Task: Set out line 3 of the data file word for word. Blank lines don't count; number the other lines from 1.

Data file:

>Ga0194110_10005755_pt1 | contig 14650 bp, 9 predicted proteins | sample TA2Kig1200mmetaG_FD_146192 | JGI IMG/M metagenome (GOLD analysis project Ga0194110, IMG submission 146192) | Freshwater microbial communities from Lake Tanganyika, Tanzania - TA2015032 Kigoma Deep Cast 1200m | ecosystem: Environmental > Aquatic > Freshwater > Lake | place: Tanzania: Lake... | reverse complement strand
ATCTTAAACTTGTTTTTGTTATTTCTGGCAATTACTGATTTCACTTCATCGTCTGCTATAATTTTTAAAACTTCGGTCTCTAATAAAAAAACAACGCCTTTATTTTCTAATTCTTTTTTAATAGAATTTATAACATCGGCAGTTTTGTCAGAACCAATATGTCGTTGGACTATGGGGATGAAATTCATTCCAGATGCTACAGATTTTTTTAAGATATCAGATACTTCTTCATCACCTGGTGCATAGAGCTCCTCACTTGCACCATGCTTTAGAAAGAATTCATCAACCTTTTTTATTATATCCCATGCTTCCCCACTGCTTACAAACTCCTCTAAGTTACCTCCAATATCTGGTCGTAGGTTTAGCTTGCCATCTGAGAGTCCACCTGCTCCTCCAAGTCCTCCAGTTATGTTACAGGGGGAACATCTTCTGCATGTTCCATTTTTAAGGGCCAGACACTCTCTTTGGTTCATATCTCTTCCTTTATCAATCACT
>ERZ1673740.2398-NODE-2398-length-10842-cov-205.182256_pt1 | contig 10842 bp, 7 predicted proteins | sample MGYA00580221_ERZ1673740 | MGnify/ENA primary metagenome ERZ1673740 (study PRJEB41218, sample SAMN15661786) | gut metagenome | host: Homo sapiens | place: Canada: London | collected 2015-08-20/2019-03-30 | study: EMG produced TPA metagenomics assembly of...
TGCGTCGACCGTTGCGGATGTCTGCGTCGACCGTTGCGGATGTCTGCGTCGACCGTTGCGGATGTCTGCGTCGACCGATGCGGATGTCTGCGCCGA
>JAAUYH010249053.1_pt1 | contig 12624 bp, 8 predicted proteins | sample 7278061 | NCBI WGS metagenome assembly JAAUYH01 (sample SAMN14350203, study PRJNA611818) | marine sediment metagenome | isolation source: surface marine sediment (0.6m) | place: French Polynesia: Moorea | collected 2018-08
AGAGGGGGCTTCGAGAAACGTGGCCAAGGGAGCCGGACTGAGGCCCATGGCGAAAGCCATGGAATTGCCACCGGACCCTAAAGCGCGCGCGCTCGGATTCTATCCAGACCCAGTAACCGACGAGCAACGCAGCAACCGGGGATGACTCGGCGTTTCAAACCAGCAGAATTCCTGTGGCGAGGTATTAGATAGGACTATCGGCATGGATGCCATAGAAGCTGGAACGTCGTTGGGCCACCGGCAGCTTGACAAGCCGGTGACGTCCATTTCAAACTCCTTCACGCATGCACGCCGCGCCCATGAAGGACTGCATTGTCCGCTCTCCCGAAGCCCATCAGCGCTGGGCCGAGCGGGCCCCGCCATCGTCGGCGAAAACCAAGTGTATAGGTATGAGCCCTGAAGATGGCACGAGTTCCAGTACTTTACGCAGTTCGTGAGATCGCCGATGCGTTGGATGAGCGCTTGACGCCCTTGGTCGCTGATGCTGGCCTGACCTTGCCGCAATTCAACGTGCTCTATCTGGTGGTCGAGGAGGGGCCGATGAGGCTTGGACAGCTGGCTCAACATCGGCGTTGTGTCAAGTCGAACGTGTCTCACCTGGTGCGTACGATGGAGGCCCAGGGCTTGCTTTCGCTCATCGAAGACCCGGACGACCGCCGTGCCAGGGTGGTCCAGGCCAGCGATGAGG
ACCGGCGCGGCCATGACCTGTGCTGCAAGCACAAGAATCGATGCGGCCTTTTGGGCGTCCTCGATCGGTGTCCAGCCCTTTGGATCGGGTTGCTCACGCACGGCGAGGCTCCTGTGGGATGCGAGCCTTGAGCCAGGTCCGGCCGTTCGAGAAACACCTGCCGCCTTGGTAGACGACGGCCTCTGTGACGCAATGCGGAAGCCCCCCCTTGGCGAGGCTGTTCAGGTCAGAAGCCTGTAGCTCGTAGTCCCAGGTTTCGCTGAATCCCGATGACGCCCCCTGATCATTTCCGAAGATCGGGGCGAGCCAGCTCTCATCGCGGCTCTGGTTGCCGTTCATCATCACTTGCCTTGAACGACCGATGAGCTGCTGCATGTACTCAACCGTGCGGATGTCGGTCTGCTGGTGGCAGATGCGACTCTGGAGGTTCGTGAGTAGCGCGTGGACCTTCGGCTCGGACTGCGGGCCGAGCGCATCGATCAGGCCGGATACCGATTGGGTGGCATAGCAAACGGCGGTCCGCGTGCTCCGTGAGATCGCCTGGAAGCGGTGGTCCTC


>ERZ1673740.2398-NODE-2398-length-10842-cov-205.182256_pt1 | contig 10842 bp, 7 predicted proteins | sample MGYA00580221_ERZ1673740 | MGnify/ENA primary metagenome ERZ1673740 (study PRJEB41218, sample SAMN15661786) | gut metagenome | host: Homo sapiens | place: Canada: London | collected 2015-08-20/2019-03-30 | study: EMG produced TPA metagenomics assembly of...